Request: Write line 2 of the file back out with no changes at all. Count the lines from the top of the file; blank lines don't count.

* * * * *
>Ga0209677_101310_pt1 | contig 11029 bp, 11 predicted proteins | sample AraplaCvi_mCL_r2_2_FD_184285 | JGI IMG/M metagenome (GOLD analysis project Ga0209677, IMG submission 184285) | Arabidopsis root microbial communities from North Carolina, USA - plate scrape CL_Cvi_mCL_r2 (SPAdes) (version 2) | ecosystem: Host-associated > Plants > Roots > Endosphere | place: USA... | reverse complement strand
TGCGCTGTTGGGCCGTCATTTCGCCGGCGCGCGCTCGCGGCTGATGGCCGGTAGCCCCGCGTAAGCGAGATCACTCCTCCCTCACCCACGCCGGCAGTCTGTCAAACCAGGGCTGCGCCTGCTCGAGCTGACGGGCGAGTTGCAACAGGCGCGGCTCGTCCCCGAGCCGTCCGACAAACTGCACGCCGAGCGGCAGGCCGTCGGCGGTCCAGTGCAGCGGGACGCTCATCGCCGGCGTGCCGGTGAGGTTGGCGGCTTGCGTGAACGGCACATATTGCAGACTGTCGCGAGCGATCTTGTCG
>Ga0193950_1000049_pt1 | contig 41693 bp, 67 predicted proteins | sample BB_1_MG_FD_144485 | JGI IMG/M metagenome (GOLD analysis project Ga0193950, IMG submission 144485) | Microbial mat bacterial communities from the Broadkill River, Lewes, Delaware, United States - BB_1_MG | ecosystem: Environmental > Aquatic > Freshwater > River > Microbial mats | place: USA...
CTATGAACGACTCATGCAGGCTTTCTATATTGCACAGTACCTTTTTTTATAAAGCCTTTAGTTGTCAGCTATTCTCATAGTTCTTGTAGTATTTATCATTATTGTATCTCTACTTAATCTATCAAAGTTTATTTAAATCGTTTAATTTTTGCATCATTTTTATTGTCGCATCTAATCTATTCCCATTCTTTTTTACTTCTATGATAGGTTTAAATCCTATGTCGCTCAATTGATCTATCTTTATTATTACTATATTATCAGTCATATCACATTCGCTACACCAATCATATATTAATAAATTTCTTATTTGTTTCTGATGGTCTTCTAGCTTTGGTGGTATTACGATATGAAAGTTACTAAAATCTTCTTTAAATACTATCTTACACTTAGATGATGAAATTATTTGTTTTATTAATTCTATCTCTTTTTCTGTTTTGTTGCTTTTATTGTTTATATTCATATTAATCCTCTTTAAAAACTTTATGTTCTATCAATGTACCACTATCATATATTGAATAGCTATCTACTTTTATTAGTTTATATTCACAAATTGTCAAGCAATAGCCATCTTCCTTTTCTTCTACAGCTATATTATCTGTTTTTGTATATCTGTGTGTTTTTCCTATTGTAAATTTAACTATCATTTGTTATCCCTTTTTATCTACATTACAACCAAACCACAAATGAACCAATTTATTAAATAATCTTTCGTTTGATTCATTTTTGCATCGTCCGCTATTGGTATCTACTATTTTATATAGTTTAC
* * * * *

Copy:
TGCGCTGTTGGGCCGTCATTTCGCCGGCGCGCGCTCGCGGCTGATGGCCGGTAGCCCCGCGTAAGCGAGATCACTCCTCCCTCACCCACGCCGGCAGTCTGTCAAACCAGGGCTGCGCCTGCTCGAGCTGACGGGCGAGTTGCAACAGGCGCGGCTCGTCCCCGAGCCGTCCGACAAACTGCACGCCGAGCGGCAGGCCGTCGGCGGTCCAGTGCAGCGGGACGCTCATCGCCGGCGTGCCGGTGAGGTTGGCGGCTTGCGTGAACGGCACATATTGCAGACTGTCGCGAGCGATCTTGTCG